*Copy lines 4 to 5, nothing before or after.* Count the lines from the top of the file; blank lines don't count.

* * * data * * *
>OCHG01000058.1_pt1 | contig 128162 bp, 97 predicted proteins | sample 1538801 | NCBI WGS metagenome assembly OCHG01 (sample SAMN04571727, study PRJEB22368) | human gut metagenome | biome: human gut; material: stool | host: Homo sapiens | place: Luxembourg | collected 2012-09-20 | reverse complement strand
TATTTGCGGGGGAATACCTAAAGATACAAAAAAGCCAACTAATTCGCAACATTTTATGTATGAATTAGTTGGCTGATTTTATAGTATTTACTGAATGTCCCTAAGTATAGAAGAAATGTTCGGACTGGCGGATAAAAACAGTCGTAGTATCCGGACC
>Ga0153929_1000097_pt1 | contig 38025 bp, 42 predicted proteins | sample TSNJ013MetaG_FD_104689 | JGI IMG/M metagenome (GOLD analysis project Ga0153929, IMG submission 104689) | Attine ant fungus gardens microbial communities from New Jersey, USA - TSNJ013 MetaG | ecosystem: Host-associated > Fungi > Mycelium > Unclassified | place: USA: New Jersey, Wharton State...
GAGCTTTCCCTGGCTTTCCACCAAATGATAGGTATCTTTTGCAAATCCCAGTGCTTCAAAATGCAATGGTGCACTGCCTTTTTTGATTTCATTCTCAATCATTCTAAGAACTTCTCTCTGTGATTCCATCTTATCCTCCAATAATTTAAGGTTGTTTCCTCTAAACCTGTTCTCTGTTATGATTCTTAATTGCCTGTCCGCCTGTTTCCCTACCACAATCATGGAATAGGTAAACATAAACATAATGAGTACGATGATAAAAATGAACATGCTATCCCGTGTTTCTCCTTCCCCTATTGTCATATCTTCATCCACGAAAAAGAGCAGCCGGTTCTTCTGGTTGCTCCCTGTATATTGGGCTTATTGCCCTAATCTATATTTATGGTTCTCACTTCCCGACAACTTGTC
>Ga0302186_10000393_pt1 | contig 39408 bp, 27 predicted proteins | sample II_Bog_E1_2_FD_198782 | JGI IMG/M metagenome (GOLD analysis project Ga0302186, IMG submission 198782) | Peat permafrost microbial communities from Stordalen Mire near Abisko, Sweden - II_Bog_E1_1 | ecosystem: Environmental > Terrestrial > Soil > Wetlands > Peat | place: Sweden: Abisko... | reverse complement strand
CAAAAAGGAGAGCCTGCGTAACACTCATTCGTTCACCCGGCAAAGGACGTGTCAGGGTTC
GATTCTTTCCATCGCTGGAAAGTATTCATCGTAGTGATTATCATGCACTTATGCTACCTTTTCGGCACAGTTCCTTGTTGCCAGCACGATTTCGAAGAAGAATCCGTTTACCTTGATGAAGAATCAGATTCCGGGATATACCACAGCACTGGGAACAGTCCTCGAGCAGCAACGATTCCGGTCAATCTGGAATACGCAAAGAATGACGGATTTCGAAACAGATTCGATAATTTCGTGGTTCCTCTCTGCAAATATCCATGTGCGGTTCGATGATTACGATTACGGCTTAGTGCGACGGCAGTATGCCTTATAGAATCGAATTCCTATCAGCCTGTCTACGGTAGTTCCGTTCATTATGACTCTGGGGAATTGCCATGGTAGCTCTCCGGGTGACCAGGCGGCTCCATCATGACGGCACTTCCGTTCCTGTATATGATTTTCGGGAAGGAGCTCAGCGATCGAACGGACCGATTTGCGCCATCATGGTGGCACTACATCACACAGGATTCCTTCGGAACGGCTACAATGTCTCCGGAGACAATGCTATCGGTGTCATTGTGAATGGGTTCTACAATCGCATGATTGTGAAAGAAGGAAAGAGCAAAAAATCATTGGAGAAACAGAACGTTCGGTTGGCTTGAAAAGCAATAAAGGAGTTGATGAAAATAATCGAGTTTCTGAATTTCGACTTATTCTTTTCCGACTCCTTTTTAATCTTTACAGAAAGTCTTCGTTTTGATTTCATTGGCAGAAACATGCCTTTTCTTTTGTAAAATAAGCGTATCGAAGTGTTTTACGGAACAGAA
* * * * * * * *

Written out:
GAGCTTTCCCTGGCTTTCCACCAAATGATAGGTATCTTTTGCAAATCCCAGTGCTTCAAAATGCAATGGTGCACTGCCTTTTTTGATTTCATTCTCAATCATTCTAAGAACTTCTCTCTGTGATTCCATCTTATCCTCCAATAATTTAAGGTTGTTTCCTCTAAACCTGTTCTCTGTTATGATTCTTAATTGCCTGTCCGCCTGTTTCCCTACCACAATCATGGAATAGGTAAACATAAACATAATGAGTACGATGATAAAAATGAACATGCTATCCCGTGTTTCTCCTTCCCCTATTGTCATATCTTCATCCACGAAAAAGAGCAGCCGGTTCTTCTGGTTGCTCCCTGTATATTGGGCTTATTGCCCTAATCTATATTTATGGTTCTCACTTCCCGACAACTTGTC
>Ga0302186_10000393_pt1 | contig 39408 bp, 27 predicted proteins | sample II_Bog_E1_2_FD_198782 | JGI IMG/M metagenome (GOLD analysis project Ga0302186, IMG submission 198782) | Peat permafrost microbial communities from Stordalen Mire near Abisko, Sweden - II_Bog_E1_1 | ecosystem: Environmental > Terrestrial > Soil > Wetlands > Peat | place: Sweden: Abisko... | reverse complement strand